4,Employee 4,42,null,2016-08-30 04:48:29.0

Incremental Load with append-mode

In mysql, insert 2 more rows and update an existing rows. Verify data reflects the update and timestamps are updated too.

mysql> INSERT INTO employee (name, age) values ("Employee 5", 40), ("Employee 6", 42);
mysql> UPDATE employee SET age=32 WHERE emp_id = 1;
mysql> SELECT * FROM employee;
+--------+------------+------+-------------+---------------------+
| emp_id | name       | age  | delete_flag | LastModifiedDate    |
+--------+------------+------+-------------+---------------------+
|      1 | Employee 1 |   32 |        NULL | 2016-08-30 05:17:34 |
|      2 | Employee 2 |   40 |        NULL | 2016-08-30 04:25:53 |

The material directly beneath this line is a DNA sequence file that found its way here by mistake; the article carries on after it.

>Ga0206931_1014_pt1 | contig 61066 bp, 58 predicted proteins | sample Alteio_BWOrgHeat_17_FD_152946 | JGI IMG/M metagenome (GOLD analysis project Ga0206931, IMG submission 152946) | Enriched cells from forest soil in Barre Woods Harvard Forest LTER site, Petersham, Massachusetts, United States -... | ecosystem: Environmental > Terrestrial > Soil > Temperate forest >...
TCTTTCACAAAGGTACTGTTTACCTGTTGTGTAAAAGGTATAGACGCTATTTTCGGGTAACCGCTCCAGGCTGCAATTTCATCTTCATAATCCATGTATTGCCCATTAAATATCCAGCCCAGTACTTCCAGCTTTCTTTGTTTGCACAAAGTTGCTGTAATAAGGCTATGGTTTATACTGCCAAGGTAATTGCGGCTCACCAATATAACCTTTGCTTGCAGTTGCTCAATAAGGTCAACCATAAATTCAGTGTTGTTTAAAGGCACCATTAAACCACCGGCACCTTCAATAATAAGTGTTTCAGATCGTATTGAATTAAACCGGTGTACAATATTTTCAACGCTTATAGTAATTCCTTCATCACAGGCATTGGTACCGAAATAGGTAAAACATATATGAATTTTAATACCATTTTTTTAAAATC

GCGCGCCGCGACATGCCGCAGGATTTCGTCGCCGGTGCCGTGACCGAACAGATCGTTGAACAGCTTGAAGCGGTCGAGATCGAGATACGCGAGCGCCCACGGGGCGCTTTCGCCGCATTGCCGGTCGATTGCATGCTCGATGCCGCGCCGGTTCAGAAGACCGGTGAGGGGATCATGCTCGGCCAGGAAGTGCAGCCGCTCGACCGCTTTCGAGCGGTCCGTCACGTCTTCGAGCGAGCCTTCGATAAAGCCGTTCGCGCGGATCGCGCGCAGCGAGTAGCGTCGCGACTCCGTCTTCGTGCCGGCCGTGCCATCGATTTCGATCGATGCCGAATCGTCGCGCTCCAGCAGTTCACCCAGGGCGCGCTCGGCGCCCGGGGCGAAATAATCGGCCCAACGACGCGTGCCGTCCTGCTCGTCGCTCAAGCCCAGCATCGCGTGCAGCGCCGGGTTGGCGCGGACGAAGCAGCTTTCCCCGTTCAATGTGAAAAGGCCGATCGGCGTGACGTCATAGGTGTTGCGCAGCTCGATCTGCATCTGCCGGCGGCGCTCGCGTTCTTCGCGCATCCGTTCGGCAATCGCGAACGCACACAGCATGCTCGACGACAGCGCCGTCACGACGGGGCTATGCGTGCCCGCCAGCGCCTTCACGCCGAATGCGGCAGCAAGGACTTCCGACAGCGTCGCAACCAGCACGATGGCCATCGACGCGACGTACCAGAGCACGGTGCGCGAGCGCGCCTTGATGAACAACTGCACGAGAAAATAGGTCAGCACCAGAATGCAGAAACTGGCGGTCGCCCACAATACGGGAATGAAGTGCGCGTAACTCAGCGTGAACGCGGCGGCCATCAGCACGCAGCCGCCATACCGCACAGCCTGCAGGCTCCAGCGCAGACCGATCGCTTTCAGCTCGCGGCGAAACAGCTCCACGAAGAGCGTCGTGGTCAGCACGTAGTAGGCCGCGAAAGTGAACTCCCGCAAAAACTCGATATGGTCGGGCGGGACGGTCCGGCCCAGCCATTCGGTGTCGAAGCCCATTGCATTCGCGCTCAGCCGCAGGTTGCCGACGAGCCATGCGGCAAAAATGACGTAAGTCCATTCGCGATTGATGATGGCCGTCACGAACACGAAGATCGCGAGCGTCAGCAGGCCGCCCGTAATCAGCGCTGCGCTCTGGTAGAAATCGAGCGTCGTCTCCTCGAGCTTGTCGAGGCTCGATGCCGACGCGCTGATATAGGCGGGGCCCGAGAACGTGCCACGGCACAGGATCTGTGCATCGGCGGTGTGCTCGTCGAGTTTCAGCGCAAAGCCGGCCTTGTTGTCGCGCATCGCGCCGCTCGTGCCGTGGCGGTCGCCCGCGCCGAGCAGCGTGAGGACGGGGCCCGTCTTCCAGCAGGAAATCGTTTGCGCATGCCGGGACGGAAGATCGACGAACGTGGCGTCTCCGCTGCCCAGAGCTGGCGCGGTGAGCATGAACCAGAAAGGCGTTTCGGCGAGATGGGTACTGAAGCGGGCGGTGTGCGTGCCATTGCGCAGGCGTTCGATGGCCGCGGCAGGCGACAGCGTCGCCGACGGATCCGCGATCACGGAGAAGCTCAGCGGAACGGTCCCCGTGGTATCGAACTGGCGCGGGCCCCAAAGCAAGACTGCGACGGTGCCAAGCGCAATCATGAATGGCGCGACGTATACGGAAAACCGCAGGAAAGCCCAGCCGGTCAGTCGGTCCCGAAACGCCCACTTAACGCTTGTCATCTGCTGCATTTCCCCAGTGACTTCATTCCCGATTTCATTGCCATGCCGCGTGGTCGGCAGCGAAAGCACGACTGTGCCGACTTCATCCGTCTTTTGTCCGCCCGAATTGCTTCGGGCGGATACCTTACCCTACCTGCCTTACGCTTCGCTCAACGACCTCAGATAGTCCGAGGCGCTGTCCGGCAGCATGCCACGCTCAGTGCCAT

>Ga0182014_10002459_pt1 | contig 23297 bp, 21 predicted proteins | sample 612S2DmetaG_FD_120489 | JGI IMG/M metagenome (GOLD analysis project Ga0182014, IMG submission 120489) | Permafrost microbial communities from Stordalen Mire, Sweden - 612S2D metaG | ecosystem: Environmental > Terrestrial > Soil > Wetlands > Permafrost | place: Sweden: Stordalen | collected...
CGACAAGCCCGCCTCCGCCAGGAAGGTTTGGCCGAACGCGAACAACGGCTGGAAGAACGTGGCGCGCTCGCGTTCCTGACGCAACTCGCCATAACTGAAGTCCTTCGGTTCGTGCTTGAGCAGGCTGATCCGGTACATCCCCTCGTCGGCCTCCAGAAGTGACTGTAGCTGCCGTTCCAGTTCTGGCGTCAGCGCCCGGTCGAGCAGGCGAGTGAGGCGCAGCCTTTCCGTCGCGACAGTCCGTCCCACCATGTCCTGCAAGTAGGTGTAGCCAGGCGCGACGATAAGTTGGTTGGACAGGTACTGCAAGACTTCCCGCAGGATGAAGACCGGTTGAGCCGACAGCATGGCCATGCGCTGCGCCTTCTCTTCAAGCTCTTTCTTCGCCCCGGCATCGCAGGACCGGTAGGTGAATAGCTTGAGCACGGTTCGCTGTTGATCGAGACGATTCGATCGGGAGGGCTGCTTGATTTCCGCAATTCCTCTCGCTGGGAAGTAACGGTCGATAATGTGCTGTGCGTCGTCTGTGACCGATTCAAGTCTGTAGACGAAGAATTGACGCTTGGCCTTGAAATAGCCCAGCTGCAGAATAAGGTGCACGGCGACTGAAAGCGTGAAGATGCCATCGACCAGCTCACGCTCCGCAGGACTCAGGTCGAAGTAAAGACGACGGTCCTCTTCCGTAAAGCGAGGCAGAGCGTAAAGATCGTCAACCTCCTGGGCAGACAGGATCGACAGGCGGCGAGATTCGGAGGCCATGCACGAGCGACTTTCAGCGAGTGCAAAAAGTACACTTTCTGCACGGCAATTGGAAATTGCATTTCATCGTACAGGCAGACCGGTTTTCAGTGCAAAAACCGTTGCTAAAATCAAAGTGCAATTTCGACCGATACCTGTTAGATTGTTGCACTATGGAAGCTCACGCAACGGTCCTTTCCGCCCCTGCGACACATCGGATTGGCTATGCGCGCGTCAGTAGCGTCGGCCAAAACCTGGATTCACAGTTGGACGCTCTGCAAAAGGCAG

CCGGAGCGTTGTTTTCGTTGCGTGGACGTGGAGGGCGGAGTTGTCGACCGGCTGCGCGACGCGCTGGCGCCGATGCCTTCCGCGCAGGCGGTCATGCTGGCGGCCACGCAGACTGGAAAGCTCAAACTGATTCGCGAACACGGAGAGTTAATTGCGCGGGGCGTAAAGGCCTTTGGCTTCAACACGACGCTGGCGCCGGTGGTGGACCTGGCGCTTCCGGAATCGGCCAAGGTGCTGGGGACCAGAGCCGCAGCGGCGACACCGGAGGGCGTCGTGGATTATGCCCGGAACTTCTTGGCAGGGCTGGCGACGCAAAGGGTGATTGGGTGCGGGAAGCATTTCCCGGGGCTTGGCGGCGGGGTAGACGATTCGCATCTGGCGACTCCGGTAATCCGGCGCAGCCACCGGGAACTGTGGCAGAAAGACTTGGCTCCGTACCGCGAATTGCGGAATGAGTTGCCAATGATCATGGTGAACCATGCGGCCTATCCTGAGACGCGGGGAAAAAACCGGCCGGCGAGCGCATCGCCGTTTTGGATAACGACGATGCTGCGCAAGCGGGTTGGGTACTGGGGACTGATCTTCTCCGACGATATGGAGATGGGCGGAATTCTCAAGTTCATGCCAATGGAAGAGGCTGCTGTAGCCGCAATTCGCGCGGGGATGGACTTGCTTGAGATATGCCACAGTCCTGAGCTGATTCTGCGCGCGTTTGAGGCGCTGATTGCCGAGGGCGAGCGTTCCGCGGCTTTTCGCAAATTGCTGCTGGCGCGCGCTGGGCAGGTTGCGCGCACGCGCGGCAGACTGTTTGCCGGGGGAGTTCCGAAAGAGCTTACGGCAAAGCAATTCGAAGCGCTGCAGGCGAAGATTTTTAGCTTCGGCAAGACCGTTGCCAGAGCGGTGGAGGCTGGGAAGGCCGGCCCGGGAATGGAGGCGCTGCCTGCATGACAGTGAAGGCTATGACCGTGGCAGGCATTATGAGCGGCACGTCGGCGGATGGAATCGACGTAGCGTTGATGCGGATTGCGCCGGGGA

|      3 | Employee 3 |   40 |        NULL | 2016-08-30 04:48:29 |
|      4 | Employee 4 |   42 |        NULL | 2016-08-30 04:48:29 |
|      5 | Employee 5 |   40 |        NULL | 2016-08-30 05:17:28 |
|      6 | Employee 6 |   42 |        NULL | 2016-08-30 05:17:28 |
+--------+------------+------+-------------+---------------------+

Import using sqoop .... notice the --append mode.

$ sqoop import --connect jdbc:mysql://localhost:3306/retail_db --username root --password cloudera --table employee --target-dir '/staging/mysql/retail_db/employee' -m 1 --incremental lastmodified --check-column LastModifiedDate --last-value '2016-08-30 04:53:33.0' --append

View the folder structure.

$ hadoop fs -ls -R /staging/mysql/retail_db/employee
-rw-r--r--   1 cloudera cloudera          0 2016-08-30 04:54 /staging/mysql/retail_db/employee/_SUCCESS
-rw-r--r--   1 cloudera cloudera        129 2016-08-30 05:20 /staging/mysql/retail_db/employee/part-m-00001